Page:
Netherlands, One-day World Cup Road Race, 132.8km
The second race of the four-day Drentse Week, the Ronde van Drenthe comes two days after the Drentse 8 and is a completely different sort of race: while the 8 is flat and favours sprinters, the Ronde features three climbs of VAM berg - the highest point in Drenthe and a climb that in true Northern Classics style makes up for its lack of altitude with knee-busting steepness, rising to 56m above sea level in just 0.4km at an average gradient of 9.7% with steeper sections up to 16% on the way. Think it doesn't sound too bad? Even Marianne Vos has to put serious effort into getting up it...
In addition to the three ascents and because a 16% gradient isn't enough to satisfy Dutch cycling fans' idea of what a hard race should be, there are also plenty of cobbles, numerous tight corners, narrow bridges, slippery moss-covered roads and - always a potential issue in this part of the world at this time of year - the weather: there's a very good chance that riders will face rain (and perhaps snow), freezing temperatures and strong winds blowing in from the North Sea. Sounds like fun, doesn't it?
The women's race has been running under various names since 2007 and has been dominated by Dutch riders: Adrie Visser won the first edition, followed by Chantal Beltman in 2008, Swedish Emma Johansson in 2009, Loes Gunnewijk in 2010 and then Vos in 2011 and 2012. After a typically excellent cyclo cross season and a swathe of triumphs last year, Vos is the easy favourite; however, her enormous talent and success has forced rivals to respond and she won't win again without serious challenges from other teams.
Drenthe is located in the north-eastern corner of the Netherlands, just south of Groningen. Densely populated during the Bronze Age, it's now a rural province with a far lower population density that most of the rest of the country. In the Netherlands, it's nicknamed "The Cycling Province" due to the large numbers of cyclists from across Europe who come to ride on the quiet, excellent roads. At the beginning of the Second World War, Drenthe was home to a camp housing German Jewish refugees who had fled the Nazis; after the Netherlands was invaded the camp was taken over and became a transit camp from which Jews, Gypsies and others were sent to the concentration camps (among them, Anne Frank, who was placed on the last train to leave the camp for Auschwitz where she died early in March 1945). Today, the province frequently plays host to historical re-enactments of the conflict, as Australian star Bridie O'Donnell discovered when she took a wrong turn on her way to the race in 2010 and ended up right in the middle of one.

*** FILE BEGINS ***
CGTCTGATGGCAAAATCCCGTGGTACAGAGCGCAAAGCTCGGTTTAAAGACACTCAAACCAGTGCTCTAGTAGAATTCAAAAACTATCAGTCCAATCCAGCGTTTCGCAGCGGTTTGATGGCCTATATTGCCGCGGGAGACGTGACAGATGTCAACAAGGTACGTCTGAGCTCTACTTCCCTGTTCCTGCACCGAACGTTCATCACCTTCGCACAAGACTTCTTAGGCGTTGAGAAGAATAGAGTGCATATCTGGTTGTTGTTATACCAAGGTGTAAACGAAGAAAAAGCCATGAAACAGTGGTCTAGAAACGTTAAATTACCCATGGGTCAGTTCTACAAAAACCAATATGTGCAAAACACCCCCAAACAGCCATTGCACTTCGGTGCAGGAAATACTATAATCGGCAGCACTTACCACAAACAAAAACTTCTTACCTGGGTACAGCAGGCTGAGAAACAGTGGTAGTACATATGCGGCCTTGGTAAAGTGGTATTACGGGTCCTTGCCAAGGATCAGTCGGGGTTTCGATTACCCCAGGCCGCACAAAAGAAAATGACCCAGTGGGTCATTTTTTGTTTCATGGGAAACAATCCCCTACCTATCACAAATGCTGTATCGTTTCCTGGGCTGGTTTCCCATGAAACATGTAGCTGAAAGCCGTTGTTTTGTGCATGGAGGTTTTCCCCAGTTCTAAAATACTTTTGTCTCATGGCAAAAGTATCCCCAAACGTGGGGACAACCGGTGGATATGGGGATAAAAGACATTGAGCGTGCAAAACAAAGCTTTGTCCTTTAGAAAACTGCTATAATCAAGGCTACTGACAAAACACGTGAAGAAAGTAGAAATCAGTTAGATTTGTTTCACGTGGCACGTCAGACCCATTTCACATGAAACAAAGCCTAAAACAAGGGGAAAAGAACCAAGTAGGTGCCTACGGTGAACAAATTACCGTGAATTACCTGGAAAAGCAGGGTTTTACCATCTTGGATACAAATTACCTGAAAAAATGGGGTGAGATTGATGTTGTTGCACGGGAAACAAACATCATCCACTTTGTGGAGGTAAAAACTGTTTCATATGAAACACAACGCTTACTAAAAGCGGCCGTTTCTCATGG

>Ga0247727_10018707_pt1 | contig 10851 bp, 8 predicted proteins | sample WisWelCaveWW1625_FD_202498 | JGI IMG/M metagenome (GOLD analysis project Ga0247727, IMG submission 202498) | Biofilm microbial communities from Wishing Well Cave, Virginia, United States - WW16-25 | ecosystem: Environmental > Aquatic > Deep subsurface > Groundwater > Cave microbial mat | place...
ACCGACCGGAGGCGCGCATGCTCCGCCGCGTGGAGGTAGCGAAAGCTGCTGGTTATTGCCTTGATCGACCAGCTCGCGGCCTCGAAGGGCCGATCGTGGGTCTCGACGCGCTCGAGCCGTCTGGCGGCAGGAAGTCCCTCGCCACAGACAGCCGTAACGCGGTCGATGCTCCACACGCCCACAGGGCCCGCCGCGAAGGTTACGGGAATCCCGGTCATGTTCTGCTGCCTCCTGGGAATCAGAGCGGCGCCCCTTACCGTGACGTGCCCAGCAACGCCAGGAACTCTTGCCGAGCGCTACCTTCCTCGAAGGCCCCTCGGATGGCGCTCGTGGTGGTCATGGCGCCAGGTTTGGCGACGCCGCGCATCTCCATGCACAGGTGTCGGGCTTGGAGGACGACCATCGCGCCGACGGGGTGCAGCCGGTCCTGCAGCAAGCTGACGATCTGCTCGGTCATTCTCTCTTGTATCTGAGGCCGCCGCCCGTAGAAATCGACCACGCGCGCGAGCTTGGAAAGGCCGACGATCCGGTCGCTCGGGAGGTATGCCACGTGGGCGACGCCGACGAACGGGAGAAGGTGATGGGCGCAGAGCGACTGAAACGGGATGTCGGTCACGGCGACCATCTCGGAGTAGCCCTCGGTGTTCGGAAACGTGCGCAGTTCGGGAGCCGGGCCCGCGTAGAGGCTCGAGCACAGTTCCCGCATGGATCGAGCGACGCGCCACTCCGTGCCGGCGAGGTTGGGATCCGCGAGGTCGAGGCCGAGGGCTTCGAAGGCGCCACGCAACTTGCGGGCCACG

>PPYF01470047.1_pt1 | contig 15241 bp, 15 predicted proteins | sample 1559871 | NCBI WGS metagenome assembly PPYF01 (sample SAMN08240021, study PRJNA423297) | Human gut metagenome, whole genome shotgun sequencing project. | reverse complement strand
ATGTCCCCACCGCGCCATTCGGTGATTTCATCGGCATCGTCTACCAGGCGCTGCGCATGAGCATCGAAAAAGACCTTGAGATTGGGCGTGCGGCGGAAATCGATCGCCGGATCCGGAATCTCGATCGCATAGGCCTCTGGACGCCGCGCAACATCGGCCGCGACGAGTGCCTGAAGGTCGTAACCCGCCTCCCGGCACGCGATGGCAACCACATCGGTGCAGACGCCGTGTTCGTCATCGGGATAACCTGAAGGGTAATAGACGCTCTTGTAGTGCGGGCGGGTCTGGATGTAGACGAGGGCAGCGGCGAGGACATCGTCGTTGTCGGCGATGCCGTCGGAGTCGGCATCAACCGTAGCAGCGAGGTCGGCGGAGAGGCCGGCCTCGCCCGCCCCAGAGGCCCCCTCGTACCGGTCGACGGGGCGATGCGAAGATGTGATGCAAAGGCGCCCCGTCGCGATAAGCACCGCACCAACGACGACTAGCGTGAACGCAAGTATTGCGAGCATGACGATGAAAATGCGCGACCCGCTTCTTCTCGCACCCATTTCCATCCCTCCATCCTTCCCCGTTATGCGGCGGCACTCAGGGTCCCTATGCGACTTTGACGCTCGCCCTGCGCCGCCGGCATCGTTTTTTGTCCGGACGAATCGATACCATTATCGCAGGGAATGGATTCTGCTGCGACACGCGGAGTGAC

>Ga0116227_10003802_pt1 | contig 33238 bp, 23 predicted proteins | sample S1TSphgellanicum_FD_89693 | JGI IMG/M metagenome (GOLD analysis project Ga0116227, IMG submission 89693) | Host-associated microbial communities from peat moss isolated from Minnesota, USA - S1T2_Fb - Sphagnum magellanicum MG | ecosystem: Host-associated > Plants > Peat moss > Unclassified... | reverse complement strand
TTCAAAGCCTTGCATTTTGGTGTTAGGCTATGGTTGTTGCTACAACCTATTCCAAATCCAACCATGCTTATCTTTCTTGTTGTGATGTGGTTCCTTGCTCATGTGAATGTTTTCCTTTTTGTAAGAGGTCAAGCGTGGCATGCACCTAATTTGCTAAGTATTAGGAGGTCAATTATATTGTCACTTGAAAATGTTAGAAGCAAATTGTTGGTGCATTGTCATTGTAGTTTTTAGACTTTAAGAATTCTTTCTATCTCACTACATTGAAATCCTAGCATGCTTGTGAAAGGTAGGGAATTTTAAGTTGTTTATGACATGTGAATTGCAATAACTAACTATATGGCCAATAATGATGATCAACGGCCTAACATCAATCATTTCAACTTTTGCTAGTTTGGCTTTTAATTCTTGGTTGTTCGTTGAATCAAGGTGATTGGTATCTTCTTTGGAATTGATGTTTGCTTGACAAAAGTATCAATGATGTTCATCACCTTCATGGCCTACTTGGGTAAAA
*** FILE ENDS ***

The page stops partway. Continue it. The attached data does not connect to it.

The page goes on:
VAM berg's unusual name comes from the fact that it's not a natural feature - it used to be a rubbish dump maintained by the Vuijl Afvoer Maatshappij ("Waste Disposal Company") who covered it in soil and turned it into a hill once it reached the end of its operational life. The riders climb it for the first time 9.4km after reaching the end of the neutralised zone at Hoogeveen - with the surrounding landscape being so flat, the views from the top are superb; however, since it's such a crucial factor in deciding the eventual outcome of the race the riders won't take much notice even at this early stage. There are the first GPM points of the race on offer for the first riders to the top and there is plenty of opportunity for a breakaway on the way down - if a rider or group does manage to get away here she or it is unlikely to stay away for the remaining 122km (although it might not be particularly surprising if Vos managed to pull that one off), but it's a chance for those riders who don't have much chance of winning to get some time out in front where the press can notice them. The first third of the climb is steepest with an average gradient of 14%; it becomes progressively less steep over the last two thirds to the summit.